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THE rain didn’t deter one animal from getting out and about at the Edithvale Wetlands. A kangaroo was spotted hopping its way across a body of water earlier this month. The kangaroo had to contend with deep waters, ending up almost neck deep. The kangaroo eventually made its way to the other side without incident. The Edithvale Seaford Wetlands website states that the wetlands supports a “thriving mob of eastern grey kangaroos”. Eastern grey kangaroos usually live for between 15 and 20 years in the wild. Male kangaroos can measure almost three metres from nose to the tip of their tails, and tip the scales at nearly 70 kilograms. Females are much smaller, and usually reach a weight of around 30 kilos. Picture: Gary Sissons
Mayor takes reins for second year Brodie Cowburn firstname.lastname@example.org KINGSTON mayor Georgina Oxley has been re-elected for a second consecutive term. Cr Oxley and Cr Ron Brownlees were the two nominees for the mayor’s position at a special meeting on 13 November. Cr Oxley won the vote 5-4.
Crs Steve Staikos, Tamara Barth, Rosemary West, and David Eden supported Cr Oxley. Crs George Hua, Tamsin Bearsley, and Geoff Gledhill supported Cr Brownlees. Cr Oxley said “it is very humbling to be elected the 23rd mayor of the City of Kingston, and once again to be leading this council for the next 12 months.” “Our achievements have put our community in the best possible stand-
ing for the future, and that’s exactly what my goals as mayor for the next 12 months will revolve around, our community and our future. I want to understand not just the priorities of my fellow councillors, but also the community,” she said. “We have a number of exciting projects underway that I’m looking forward to seeing finished over the next 12 months including the new Edithvale Life Saving Club, develop-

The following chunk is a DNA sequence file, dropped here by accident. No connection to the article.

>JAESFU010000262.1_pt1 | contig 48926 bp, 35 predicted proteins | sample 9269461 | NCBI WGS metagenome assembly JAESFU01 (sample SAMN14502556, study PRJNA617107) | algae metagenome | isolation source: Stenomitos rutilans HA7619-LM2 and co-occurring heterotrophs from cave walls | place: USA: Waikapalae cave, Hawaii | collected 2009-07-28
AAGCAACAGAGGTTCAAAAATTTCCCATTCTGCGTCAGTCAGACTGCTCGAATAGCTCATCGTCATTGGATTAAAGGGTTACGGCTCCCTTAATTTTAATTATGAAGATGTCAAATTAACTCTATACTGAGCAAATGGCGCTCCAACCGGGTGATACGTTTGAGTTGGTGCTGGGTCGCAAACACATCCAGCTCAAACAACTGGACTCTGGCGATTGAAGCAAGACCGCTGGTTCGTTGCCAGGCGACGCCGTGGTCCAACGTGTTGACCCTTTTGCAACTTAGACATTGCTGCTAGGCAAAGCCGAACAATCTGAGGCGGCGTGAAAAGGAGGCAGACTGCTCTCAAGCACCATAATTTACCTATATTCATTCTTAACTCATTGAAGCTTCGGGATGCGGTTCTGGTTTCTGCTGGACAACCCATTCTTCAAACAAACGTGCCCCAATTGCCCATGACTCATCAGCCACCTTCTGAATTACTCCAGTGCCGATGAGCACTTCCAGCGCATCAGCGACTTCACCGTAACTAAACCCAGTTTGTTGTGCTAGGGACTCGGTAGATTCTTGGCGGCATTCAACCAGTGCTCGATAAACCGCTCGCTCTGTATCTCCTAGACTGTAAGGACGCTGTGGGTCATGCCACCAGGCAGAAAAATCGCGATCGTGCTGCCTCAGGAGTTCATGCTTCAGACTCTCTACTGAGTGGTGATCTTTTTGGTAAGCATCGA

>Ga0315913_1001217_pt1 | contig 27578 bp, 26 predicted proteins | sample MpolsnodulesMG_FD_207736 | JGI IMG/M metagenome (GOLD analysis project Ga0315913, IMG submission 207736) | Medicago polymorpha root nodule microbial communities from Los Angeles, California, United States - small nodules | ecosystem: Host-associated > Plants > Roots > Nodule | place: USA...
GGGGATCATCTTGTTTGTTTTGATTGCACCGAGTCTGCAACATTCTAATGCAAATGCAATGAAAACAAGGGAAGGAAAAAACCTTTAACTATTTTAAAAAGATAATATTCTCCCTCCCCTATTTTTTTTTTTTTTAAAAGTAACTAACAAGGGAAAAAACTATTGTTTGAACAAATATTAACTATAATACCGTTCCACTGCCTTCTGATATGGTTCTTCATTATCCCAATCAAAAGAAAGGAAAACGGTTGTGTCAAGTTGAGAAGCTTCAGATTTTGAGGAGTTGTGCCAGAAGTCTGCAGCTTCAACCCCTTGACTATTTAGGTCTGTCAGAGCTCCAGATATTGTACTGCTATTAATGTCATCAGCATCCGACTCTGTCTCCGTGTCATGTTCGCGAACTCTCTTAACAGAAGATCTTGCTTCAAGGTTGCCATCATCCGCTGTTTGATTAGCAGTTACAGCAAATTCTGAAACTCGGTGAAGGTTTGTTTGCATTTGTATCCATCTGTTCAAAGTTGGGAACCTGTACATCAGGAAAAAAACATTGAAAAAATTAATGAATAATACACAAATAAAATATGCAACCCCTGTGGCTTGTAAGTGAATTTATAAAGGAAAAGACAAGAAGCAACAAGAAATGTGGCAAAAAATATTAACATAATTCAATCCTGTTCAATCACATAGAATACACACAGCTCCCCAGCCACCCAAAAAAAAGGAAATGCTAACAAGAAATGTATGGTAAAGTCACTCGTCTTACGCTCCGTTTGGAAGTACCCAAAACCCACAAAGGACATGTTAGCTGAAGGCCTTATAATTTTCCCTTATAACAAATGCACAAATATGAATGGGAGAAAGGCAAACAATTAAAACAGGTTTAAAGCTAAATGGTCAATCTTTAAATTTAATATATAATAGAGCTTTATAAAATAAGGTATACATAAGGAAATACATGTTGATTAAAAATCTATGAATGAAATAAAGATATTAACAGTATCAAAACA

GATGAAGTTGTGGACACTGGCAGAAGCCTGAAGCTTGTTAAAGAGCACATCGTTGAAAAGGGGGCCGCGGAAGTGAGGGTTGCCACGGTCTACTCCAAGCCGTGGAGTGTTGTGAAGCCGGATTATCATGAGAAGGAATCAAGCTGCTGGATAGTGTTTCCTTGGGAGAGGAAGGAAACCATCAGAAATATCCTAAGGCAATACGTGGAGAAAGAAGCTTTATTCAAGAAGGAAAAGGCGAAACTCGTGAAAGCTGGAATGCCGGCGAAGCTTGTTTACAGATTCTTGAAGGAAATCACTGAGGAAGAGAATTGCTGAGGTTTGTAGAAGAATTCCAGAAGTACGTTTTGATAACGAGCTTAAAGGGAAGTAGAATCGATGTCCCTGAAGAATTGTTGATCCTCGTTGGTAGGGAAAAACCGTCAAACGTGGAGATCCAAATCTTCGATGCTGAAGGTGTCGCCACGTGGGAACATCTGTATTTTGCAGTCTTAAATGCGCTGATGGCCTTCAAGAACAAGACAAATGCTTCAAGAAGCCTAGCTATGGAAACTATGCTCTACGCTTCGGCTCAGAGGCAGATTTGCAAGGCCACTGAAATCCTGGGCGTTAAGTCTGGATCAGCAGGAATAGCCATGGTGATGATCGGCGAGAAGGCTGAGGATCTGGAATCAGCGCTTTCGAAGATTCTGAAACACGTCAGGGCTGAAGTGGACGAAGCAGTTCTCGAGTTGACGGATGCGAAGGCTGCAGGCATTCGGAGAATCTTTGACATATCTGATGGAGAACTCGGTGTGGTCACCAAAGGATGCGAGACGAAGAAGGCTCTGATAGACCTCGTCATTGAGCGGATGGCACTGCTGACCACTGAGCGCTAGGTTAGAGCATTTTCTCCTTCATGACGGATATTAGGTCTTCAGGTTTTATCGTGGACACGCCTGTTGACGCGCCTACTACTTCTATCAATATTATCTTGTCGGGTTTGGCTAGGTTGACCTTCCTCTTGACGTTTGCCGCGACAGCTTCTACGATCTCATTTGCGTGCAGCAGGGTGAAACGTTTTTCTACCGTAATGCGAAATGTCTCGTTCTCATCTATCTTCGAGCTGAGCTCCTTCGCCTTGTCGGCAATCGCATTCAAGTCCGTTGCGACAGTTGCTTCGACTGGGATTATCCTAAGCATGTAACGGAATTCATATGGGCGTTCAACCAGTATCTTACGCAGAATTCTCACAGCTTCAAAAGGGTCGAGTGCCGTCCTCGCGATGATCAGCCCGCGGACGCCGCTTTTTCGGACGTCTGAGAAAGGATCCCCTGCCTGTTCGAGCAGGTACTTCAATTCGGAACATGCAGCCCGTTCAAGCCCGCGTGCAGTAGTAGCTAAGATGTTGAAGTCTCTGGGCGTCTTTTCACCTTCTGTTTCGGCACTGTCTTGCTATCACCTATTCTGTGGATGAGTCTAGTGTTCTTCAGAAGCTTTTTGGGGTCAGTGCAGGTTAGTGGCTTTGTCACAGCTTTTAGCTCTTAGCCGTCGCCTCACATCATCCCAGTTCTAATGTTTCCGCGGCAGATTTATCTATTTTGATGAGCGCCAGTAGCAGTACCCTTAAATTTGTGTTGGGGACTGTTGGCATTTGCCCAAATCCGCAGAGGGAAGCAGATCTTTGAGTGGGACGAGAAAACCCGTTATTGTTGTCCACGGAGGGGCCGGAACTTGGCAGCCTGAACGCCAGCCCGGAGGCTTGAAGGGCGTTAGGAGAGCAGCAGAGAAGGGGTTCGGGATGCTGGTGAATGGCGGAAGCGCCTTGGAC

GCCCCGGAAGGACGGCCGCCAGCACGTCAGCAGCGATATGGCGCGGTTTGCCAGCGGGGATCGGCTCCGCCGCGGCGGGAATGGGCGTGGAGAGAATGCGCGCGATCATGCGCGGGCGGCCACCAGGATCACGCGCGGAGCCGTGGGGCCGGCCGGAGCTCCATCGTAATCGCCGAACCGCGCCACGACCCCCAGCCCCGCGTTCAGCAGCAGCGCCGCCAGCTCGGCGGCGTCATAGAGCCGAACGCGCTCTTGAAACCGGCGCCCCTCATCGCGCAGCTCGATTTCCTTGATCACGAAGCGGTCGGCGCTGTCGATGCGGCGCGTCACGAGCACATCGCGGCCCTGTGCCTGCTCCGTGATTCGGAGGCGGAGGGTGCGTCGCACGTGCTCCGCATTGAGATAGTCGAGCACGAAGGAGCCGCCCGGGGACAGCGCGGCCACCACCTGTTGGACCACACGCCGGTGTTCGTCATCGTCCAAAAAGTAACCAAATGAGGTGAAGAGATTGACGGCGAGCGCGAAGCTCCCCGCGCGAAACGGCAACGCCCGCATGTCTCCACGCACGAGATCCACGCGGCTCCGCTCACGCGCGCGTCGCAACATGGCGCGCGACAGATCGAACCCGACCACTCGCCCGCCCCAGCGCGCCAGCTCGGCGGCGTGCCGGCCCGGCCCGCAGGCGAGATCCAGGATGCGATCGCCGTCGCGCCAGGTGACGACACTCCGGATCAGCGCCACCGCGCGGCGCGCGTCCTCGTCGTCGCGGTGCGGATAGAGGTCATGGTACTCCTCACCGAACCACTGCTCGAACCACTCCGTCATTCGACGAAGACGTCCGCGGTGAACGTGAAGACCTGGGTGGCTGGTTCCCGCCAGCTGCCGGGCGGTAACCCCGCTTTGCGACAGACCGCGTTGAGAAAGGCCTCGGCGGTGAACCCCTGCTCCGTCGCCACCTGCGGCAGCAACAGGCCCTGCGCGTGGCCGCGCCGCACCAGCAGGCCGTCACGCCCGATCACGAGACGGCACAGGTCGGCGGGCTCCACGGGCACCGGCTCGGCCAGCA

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ment of the Chelsea Structure Plan, construction of the Dales Park netball pavilion and the delivery of our foreshore shared path.” Defeated candidate Cr Brownlees told the mayor at the meeting “I wish you well for the year ahead, I really do.” “Some may wonder why I chose to accept the nomination [for mayor]. It’s a fairly deep seated thing I have about the traditions and conventions of local
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government, many of which appear to have disappeared, that’s a fault of the system and the new generation I guess. One of those is the continuous role of the mayor, I like to see the rotational system,” he said. Cr Oxley’s will be the last mayor under the current council, with an election due in November.
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Chelsea • Mordialloc • Mentone
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Lunch spreads Christmas cheer donate, or to register as a guest, visit chelseacommunitychristmaslunch. org.au or phone St Joseph’s Parish on 9772 2211.
Over 140 guests packed the hall last year. To donate a gift for a child attending the event, visit the wishing tree at Ray White Chelsea to give unwrapped gifts up to the value of $15. O’Brien Real Estate Chelsea is collecting non-perishable grocery items from 1 December. The event will take place from 11.45am-2pm at St. Joseph’s School Hall, Woodbine Grove, Chelsea. For more information on how to
THE annual Chelsea Community Christmas Lunch will return for its fourth year this year. The lunch offers people a meal on Christmas Day, and brings together those who may otherwise have spent the day on their own. The day will feature a group of children, including Ty, Lola, Dom, and Grace, entertaining the crowd by singing Christmas carols. The event will also have a balloon artist, magician, and a special visit from Santa.
Christmas spirit: Lunch attendees Gladys and Elizabeth with Ty, Lola, Dom, and Grace. Picture: Yanni
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Charman Road closure detour
CHARMAN ROAD CLOSURE
Blagdon Street Southland
d rall Roa
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For more information visit levelcrossings.vic.gov.au/disruptions
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Chelsea Mordialloc Mentone News
20 November 2019